The Egyptian Journalists Syndicate mounted a widespread campaign to pressure President Hosni Mubarak to fulfill a February 2004 promise to decriminalize press offenses. More than 20 newspapers went on strike for a day in July as part of the campaign, which many journalists credit with the last-minute deletion of a controversial amendment to the penal code. Mubarak removed a provision that would have stipulated prison sentences of up to three years for journalists who defamed public officials by alleging corruption. The provision was aimed at silencing independent and opposition newspapers that had increasingly carried reports on corruption scandals and influence peddling that allegedly involved high-ranking state officials and Mubarak’s son and heir apparent, Gamal Mubarak.
Other amendments lifted some minor restrictions on the media but left intact prison penalties for journalists convicted of insulting the president and foreign heads of state. The National Assembly, controlled by Mubarak’s National Democratic Party, passed the package of amendments, which also provided imprisonment for publishing “false” information and insulting state institutions such as the judiciary and armed forces. Prison sentences run as high as five years.
In a move that triggered concerns that the government was attempting to financially cripple outspoken newspapers, the amendment package doubled fines for writers and editors convicted of defamation and a range of vaguely worded offenses. Fines now reach as high as 40,000 Egyptian pounds (US$7,000).
Other restrictive legislation, such as the Law on the Protection of National Unity, the Law on the Security of the Nation and the Citizen, the Law on Political Rights, and the Emergency Law in force since President Mubarak came to power in 1981, may still be used to imprison journalists.
An upsurge in the number of journalists sentenced to jail by the courts, the detention of reporters for weeks without trial, and assaults on journalists by Cairo plainclothes police have prompted many in the local press corps to conclude that Mubarak will never honor his pledge. Many independent journalists said the reform process itself is flawed, leaving Egyptian law far short of international standards for free expression.
The Egyptian Organization for Human Rights documented 85 cases brought against journalists from February 2004 to July 2006, when newspapers staged the one-day strike. Most of those prosecuted had written about official corruption.
Prominent columnists and intellectuals writing in the beleaguered independent and opposition newspapers questioned the potential for the media to make a significant move toward freedom under a constitution that gives the president sweeping powers, unlimited terms of office, and the ability to silence his critics.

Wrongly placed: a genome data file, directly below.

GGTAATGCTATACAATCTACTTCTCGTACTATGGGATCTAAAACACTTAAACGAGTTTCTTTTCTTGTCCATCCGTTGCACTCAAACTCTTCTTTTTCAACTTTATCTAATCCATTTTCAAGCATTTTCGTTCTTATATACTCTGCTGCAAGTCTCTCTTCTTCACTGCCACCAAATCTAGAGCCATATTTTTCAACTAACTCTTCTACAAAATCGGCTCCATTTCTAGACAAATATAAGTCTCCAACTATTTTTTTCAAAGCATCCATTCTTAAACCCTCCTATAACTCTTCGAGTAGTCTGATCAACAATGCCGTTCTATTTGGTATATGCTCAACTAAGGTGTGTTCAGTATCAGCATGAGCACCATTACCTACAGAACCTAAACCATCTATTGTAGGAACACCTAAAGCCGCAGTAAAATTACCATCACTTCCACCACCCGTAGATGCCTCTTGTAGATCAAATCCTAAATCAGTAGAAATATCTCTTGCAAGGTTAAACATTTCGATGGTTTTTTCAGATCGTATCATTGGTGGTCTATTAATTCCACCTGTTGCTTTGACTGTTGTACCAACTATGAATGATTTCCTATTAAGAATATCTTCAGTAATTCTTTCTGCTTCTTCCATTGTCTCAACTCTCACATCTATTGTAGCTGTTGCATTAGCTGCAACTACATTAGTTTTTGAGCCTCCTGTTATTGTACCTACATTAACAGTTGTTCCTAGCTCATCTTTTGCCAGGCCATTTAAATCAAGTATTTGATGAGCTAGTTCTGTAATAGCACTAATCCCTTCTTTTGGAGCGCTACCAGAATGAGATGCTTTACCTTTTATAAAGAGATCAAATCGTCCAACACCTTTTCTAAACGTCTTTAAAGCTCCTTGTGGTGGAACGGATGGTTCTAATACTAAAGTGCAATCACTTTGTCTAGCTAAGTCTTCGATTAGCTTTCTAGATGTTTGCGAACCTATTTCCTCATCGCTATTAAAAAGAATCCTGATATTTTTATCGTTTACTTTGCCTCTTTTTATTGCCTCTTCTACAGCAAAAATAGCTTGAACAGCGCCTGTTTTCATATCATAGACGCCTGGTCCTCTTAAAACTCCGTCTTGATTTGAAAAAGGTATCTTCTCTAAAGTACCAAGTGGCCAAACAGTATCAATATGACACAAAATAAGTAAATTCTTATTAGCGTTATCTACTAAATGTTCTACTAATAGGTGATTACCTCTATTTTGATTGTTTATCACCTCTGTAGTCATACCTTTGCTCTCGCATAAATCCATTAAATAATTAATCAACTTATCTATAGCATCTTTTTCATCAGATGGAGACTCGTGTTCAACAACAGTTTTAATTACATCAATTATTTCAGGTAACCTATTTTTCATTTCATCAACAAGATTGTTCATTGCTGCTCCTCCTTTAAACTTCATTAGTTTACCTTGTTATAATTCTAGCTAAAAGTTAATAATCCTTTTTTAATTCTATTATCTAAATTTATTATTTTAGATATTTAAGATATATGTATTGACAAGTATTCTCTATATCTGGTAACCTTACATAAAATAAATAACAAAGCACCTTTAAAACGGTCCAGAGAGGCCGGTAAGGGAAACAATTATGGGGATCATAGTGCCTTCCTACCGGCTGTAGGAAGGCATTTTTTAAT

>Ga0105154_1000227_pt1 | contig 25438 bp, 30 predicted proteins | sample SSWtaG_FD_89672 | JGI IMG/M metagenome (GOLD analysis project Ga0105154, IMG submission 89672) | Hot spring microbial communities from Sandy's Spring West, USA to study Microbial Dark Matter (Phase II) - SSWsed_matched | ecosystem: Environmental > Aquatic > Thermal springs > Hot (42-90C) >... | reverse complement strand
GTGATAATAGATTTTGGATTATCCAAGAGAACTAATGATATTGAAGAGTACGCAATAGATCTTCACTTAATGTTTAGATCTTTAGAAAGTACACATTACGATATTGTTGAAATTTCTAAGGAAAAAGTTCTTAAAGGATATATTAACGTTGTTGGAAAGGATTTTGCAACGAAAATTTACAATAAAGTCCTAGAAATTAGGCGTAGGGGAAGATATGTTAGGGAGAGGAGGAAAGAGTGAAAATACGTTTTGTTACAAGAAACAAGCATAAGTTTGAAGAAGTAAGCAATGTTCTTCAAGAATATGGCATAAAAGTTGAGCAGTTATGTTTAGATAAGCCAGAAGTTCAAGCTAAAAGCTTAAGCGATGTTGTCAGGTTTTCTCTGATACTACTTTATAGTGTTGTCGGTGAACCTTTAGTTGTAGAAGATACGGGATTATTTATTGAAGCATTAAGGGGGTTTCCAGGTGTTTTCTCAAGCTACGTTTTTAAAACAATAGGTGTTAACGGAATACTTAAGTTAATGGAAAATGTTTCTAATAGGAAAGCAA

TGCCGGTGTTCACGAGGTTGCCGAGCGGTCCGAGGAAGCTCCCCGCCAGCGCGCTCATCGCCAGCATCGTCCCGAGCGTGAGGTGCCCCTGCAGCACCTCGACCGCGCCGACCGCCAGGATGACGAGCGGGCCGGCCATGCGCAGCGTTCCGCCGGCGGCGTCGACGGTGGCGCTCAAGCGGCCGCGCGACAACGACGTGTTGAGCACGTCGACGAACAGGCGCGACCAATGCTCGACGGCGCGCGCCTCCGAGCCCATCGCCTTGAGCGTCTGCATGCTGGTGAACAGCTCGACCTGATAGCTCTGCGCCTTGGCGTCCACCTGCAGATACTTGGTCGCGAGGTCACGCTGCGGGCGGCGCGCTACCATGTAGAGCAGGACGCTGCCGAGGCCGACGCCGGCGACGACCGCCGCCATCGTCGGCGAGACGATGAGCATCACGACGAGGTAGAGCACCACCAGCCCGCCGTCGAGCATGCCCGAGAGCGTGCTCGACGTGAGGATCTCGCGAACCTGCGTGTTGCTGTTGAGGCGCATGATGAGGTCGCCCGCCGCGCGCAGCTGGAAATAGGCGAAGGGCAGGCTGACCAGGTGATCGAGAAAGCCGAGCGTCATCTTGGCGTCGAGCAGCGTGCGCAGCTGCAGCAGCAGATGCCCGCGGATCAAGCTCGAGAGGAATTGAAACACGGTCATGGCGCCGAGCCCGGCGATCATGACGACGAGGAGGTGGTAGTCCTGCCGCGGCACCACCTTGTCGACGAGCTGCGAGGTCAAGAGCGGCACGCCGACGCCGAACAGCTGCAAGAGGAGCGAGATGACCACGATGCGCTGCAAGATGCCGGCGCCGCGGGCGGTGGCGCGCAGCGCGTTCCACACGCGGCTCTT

“The media and the judiciary are increasingly targeted and the circle of press freedom is narrowing. We will face the same plight as Tunisian journalists if we fail to take action,” warned Al-Jazeera’s Cairo bureau chief, Hussein Abdel Ghani, who was arrested in April for allegedly propagating false news. He was speaking on May 3, World Press Freedom Day, when for the first time in Cairo, journalists and human rights advocates from Egypt, Algeria, and Tunisia, backed by CPJ and the International Freedom of Expression Exchange, a clearinghouse for press freedom monitors, joined to urge Arab rulers to adopt international standards of freedom of expression.
The call came as journalists Saher al-Gad of Al-Geel and Ibrahim Sahari of Al-Alam al-Youm were behind bars for their opposition to Mubarak’s rule. They were arrested in April while covering protests in Cairo against the trial of two prominent judges who publicly denounced the rigging of the 2005 legislative elections.
On February 23, a Cairo criminal appeals court upheld the 2005 conviction and one-year prison sentence against Abdel Nasser al-Zuheiry, a reporter for the independent daily Al-Masry al-Youm, for libeling a former minister of housing. Al-Zuheiry remained free pending further appeal.
Less than two weeks later, following an eight-minute hearing, a Cairo court sentenced in absentia Amira Malash of the independent weekly Al-Fajr to one year in prison for defaming Judge Attia Mohammad Awad in a July 2005 article alleging that he had accepted bribes. She was not immediately jailed.
The sentencing by a Cairo court in June of Ibrahim Eissa, editor-in-chief of the independent weeklies Al-Dustour and Sawt al-Umma, and Sahar Zaki, a reporter for Al-Dustour, to a year in prison apiece for publishing a report critical of Mubarak had an unusually chilling effect on the local press. Eissa, one of the most outspoken and intrepid Egyptian journalists, and Zaki were free on bail of 10,000 Egyptian pounds (US$1,750) pending appeal.
The case against Eissa stemmed from an April 2005 news item that reported efforts by an Egyptian lawyer to take Mubarak and his family to court on allegations of corruption, including the alleged misuse of foreign aid. The lawyer, Said Abdullah, was also sentenced to a year in jail.
In September, the government banned editions of three European papers that carried pieces about Pope Benedict’s controversial comments on Islam: the French daily Le Figaro, the German daily Frankfurter Allgemeine Zeitung, and the weekly international edition of Britain’s The Guardian. In a September 12 lecture at the University of Regensburg in Germany, Benedict cited centuries-old quotations asserting that Islam was spread by the sword. Use of the quotations, which the pope said did not reflect his own opinions, provoked widespread anger in Muslim countries.